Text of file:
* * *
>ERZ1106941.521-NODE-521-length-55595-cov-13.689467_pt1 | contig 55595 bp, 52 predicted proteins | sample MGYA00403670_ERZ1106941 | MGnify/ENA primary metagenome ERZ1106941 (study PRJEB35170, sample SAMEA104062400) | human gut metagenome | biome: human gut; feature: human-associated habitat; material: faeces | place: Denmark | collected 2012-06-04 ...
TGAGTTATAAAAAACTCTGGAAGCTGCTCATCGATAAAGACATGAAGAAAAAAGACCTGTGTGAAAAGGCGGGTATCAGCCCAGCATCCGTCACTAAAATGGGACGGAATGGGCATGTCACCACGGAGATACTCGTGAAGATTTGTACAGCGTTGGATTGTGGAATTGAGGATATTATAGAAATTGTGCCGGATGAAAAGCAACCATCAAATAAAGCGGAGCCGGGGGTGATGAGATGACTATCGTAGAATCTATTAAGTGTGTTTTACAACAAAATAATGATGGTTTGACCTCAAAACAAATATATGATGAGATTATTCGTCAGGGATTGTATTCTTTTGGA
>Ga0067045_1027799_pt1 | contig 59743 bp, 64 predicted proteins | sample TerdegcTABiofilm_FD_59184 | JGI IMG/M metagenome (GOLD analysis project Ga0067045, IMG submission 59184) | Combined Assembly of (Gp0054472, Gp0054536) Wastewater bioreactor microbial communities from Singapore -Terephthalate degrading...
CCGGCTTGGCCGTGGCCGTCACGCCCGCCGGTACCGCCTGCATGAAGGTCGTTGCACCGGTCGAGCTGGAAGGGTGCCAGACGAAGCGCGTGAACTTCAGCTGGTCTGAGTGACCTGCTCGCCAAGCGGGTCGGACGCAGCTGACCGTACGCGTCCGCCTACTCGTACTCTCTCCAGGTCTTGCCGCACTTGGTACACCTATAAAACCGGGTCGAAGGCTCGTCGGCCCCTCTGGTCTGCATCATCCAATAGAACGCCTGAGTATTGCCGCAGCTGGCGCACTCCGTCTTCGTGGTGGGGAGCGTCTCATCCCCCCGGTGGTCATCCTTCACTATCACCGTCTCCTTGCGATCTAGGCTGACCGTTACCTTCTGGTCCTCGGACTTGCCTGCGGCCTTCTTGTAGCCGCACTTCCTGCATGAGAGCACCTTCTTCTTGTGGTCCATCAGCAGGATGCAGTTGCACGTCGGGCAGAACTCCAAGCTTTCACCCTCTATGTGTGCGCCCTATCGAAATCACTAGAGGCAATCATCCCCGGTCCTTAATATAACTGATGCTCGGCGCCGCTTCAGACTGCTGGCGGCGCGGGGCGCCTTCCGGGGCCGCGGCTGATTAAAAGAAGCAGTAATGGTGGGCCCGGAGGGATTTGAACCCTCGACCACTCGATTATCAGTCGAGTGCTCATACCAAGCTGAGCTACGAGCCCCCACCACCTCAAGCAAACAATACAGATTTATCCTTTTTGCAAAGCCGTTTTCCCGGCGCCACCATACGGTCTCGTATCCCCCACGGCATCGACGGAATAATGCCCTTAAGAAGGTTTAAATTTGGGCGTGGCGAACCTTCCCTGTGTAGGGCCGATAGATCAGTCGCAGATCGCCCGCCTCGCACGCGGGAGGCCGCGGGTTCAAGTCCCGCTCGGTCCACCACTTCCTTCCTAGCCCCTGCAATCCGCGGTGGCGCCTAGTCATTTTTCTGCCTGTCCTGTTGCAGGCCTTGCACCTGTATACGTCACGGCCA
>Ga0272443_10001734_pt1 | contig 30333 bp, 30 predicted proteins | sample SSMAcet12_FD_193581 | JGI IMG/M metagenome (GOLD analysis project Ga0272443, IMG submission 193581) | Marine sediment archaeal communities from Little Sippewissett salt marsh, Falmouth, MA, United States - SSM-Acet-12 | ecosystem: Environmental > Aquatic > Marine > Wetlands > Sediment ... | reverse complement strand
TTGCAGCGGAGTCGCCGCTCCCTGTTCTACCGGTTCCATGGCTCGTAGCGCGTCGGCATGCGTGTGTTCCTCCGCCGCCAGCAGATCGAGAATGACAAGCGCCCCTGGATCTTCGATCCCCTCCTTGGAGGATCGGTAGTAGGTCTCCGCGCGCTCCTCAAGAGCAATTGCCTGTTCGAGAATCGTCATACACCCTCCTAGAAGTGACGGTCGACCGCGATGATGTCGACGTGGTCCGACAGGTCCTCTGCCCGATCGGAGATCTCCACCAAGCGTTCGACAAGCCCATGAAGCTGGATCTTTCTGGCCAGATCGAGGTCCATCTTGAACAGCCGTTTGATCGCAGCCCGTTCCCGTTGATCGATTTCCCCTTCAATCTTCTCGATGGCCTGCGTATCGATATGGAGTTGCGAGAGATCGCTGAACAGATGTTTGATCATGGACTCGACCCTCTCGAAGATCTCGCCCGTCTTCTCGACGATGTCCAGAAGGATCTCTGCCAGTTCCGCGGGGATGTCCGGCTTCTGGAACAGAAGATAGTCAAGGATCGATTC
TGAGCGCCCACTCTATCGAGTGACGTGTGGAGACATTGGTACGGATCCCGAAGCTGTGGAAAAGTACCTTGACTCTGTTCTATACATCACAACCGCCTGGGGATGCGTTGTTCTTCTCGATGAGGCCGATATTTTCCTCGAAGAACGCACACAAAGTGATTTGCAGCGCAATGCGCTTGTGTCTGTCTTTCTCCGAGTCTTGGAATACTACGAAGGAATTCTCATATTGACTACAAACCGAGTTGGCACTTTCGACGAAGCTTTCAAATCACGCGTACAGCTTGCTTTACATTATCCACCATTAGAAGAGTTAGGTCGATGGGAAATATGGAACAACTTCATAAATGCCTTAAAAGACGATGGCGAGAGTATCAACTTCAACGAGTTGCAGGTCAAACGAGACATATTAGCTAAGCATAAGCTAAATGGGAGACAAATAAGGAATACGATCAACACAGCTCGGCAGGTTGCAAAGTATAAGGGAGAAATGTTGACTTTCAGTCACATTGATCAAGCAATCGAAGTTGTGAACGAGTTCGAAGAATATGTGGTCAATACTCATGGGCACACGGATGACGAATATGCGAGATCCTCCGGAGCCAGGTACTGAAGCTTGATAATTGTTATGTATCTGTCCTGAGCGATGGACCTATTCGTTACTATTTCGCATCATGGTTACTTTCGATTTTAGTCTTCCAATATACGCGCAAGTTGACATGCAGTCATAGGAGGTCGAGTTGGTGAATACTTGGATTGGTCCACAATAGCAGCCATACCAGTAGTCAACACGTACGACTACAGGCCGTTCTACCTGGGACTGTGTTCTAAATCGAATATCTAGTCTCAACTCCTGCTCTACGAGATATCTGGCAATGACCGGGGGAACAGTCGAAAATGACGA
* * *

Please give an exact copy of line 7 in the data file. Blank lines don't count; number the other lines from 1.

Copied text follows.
TGAGCGCCCACTCTATCGAGTGACGTGTGGAGACATTGGTACGGATCCCGAAGCTGTGGAAAAGTACCTTGACTCTGTTCTATACATCACAACCGCCTGGGGATGCGTTGTTCTTCTCGATGAGGCCGATATTTTCCTCGAAGAACGCACACAAAGTGATTTGCAGCGCAATGCGCTTGTGTCTGTCTTTCTCCGAGTCTTGGAATACTACGAAGGAATTCTCATATTGACTACAAACCGAGTTGGCACTTTCGACGAAGCTTTCAAATCACGCGTACAGCTTGCTTTACATTATCCACCATTAGAAGAGTTAGGTCGATGGGAAATATGGAACAACTTCATAAATGCCTTAAAAGACGATGGCGAGAGTATCAACTTCAACGAGTTGCAGGTCAAACGAGACATATTAGCTAAGCATAAGCTAAATGGGAGACAAATAAGGAATACGATCAACACAGCTCGGCAGGTTGCAAAGTATAAGGGAGAAATGTTGACTTTCAGTCACATTGATCAAGCAATCGAAGTTGTGAACGAGTTCGAAGAATATGTGGTCAATACTCATGGGCACACGGATGACGAATATGCGAGATCCTCCGGAGCCAGGTACTGAAGCTTGATAATTGTTATGTATCTGTCCTGAGCGATGGACCTATTCGTTACTATTTCGCATCATGGTTACTTTCGATTTTAGTCTTCCAATATACGCGCAAGTTGACATGCAGTCATAGGAGGTCGAGTTGGTGAATACTTGGATTGGTCCACAATAGCAGCCATACCAGTAGTCAACACGTACGACTACAGGCCGTTCTACCTGGGACTGTGTTCTAAATCGAATATCTAGTCTCAACTCCTGCTCTACGAGATATCTGGCAATGACCGGGGGAACAGTCGAAAATGACGA